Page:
ON-Lion Letter
In December, the University of ArkansasSchool Choice Demonstration Project released two new reports as part of its longitudinal study of the education marketplace in Milwaukee.
The purpose of the first report, Milwaukee Independent Charter Schools Study:  Report on One Year of Student Growth, according to its authors, is to "assess the effectiveness of independent charter schools in promoting two desirable student outcomes:  student achievement growth and educational attainment."  Led by the University of Wisconsin's John F. Witte, the team of researchers finds that, "[u]sing regression models that produce the most precise estimates of 2007 achievement, our comparisons of students in our sample of independent Milwaukee charters to matched [Milwaukee Public Schools (MPS)] students exhibit few significant effects of attending a charter school on achievement growth in either math or reading."

The Witte team did find "differences, however, when we disaggregate the charter impacts by charter school type.  Conversion independent charters, schools which converted from private schools, hold an advantage in math and reading achievement."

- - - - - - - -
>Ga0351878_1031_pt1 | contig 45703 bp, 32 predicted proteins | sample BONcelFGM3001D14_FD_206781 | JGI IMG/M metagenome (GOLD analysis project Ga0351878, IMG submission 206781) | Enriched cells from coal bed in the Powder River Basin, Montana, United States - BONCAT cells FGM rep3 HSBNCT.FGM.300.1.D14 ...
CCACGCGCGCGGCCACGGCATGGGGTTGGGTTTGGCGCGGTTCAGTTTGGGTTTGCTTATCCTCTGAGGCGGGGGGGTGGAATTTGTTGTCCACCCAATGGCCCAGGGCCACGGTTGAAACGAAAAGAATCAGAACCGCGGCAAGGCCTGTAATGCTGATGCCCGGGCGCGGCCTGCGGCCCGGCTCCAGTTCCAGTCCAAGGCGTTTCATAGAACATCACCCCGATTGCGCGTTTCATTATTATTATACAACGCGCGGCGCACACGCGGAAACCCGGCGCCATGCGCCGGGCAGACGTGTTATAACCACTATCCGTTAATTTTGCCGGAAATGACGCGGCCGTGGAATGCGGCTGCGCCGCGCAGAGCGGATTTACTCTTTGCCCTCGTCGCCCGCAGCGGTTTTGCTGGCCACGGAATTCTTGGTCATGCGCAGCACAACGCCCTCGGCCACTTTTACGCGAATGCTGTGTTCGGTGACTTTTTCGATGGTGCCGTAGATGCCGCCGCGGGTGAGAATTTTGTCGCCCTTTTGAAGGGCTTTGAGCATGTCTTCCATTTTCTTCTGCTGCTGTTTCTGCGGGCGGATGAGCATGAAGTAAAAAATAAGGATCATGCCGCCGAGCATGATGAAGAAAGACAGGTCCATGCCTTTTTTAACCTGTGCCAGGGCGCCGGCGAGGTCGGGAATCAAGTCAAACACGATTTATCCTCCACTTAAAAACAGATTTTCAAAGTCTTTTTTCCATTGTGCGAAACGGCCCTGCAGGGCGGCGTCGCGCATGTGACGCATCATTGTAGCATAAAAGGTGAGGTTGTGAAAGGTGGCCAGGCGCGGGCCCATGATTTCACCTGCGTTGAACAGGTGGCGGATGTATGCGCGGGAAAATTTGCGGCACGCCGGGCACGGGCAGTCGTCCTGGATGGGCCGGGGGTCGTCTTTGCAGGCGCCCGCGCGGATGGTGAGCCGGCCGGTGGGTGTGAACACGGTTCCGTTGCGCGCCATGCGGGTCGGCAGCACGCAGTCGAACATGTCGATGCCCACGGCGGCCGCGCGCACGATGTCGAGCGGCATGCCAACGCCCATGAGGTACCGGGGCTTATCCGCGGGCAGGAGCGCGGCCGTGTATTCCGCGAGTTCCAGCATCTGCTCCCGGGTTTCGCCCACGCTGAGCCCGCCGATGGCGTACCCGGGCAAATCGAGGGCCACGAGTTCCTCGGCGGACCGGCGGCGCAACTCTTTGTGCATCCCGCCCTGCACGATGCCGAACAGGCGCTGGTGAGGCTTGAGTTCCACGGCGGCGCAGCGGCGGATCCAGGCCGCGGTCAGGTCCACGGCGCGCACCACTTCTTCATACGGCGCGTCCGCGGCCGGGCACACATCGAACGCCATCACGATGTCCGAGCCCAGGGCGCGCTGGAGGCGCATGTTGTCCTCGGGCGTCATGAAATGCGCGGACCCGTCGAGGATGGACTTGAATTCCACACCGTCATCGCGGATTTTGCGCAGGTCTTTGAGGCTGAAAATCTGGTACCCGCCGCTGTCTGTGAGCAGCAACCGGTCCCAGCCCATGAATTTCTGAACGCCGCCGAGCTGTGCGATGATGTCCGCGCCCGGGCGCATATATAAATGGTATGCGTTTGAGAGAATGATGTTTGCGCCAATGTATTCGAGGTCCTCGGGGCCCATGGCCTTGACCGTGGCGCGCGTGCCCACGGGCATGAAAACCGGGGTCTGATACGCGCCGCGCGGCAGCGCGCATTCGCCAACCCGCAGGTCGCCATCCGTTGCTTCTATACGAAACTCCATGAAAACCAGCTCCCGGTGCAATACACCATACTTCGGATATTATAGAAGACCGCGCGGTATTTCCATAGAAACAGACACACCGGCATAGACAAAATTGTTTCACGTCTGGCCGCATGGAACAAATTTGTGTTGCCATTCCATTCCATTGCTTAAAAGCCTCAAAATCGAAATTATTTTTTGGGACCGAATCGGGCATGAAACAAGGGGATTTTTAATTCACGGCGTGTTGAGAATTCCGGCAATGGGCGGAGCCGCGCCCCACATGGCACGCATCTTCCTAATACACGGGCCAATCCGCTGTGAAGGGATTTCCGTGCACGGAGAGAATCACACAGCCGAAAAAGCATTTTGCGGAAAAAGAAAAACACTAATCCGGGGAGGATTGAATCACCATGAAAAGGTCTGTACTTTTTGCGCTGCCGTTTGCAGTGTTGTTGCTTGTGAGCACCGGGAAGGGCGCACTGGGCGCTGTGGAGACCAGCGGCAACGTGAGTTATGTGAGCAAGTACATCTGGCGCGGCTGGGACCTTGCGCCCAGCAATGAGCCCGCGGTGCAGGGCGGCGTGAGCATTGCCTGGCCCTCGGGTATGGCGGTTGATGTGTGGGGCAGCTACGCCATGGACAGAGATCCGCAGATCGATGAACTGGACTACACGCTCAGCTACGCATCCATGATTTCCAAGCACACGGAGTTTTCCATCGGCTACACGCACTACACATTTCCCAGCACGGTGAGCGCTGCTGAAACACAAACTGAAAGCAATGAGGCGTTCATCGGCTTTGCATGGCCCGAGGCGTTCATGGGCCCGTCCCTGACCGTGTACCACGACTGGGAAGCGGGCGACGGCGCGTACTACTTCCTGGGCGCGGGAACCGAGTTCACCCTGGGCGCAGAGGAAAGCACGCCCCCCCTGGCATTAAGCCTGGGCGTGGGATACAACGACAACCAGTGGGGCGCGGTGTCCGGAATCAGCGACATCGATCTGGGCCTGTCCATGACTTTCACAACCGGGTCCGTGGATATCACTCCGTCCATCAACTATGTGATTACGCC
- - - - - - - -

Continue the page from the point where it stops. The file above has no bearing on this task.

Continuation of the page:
The second report, The Fiscal Impact of the Milwaukee Parental Choice Program:  2010–2011 Update and Policy Options, by the University of Arkansas' Robert M. Costrell, updates previous analyses of the fiscal effects of the voucher program.  It examines the difference between the public funds expended on Wisconsin students, including those in the Milwaukee Parental Choice Program (MPCP), and the amount that would have been spent without the voucher program.

"The net fiscal benefits of the MPCP have continued to grow," according to Costrell.  "The estimated increase was particularly sharp in FY10, from $37.2 million to $46.7 million.  This increase was primarily due to the cut in the voucher amount, while MPS' per pupil revenues continued to grow from $9,462 to $9,727, and secondarily due to MPCP enrollment growth.  For FY11, continuing growth in the MPS revenue limit to $10,013 will widen the gap with the voucher, raising the net fiscal benefit of the program from $46.7 million to $51.9 million, even assuming no growth in MPCP enrollment."

Milwaukee's Lynde and Harry Bradley Foundation supports SCDP's work in the city.
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